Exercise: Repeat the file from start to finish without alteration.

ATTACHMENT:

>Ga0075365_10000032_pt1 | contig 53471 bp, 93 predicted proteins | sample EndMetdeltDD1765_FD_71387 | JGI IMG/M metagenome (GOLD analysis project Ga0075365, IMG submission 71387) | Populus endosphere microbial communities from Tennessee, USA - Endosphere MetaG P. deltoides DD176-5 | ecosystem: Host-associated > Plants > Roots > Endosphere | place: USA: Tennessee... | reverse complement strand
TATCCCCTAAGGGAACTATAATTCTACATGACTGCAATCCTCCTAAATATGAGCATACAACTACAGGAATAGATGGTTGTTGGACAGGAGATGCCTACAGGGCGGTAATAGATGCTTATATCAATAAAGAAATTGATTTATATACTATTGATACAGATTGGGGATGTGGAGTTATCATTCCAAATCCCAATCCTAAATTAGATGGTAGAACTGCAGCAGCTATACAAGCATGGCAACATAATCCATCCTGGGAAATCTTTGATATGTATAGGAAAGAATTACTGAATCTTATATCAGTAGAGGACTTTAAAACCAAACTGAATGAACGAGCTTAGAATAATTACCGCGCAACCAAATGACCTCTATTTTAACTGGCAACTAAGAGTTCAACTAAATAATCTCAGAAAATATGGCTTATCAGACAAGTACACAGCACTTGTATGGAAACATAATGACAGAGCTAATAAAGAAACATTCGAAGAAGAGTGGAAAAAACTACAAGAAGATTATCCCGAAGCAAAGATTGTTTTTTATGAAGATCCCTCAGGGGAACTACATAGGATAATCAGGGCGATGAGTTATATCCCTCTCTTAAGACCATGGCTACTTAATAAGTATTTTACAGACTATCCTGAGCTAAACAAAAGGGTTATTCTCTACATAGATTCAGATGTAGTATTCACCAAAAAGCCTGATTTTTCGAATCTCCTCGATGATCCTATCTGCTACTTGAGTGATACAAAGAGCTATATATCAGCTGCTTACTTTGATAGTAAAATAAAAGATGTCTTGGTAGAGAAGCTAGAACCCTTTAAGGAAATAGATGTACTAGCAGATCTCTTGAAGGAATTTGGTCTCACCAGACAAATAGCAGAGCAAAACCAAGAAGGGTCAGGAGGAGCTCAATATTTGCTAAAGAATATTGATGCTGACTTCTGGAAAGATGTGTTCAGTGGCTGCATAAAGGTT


>Ga0075365_10000032_pt1 | contig 53471 bp, 93 predicted proteins | sample EndMetdeltDD1765_FD_71387 | JGI IMG/M metagenome (GOLD analysis project Ga0075365, IMG submission 71387) | Populus endosphere microbial communities from Tennessee, USA - Endosphere MetaG P. deltoides DD176-5 | ecosystem: Host-associated > Plants > Roots > Endosphere | place: USA: Tennessee... | reverse complement strand
TATCCCCTAAGGGAACTATAATTCTACATGACTGCAATCCTCCTAAATATGAGCATACAACTACAGGAATAGATGGTTGTTGGACAGGAGATGCCTACAGGGCGGTAATAGATGCTTATATCAATAAAGAAATTGATTTATATACTATTGATACAGATTGGGGATGTGGAGTTATCATTCCAAATCCCAATCCTAAATTAGATGGTAGAACTGCAGCAGCTATACAAGCATGGCAACATAATCCATCCTGGGAAATCTTTGATATGTATAGGAAAGAATTACTGAATCTTATATCAGTAGAGGACTTTAAAACCAAACTGAATGAACGAGCTTAGAATAATTACCGCGCAACCAAATGACCTCTATTTTAACTGGCAACTAAGAGTTCAACTAAATAATCTCAGAAAATATGGCTTATCAGACAAGTACACAGCACTTGTATGGAAACATAATGACAGAGCTAATAAAGAAACATTCGAAGAAGAGTGGAAAAAACTACAAGAAGATTATCCCGAAGCAAAGATTGTTTTTTATGAAGATCCCTCAGGGGAACTACATAGGATAATCAGGGCGATGAGTTATATCCCTCTCTTAAGACCATGGCTACTTAATAAGTATTTTACAGACTATCCTGAGCTAAACAAAAGGGTTATTCTCTACATAGATTCAGATGTAGTATTCACCAAAAAGCCTGATTTTTCGAATCTCCTCGATGATCCTATCTGCTACTTGAGTGATACAAAGAGCTATATATCAGCTGCTTACTTTGATAGTAAAATAAAAGATGTCTTGGTAGAGAAGCTAGAACCCTTTAAGGAAATAGATGTACTAGCAGATCTCTTGAAGGAATTTGGTCTCACCAGACAAATAGCAGAGCAAAACCAAGAAGGGTCAGGAGGAGCTCAATATTTGCTAAAGAATATTGATGCTGACTTCTGGAAAGATGTGTTCAGTGGCTGCATAAAGGTT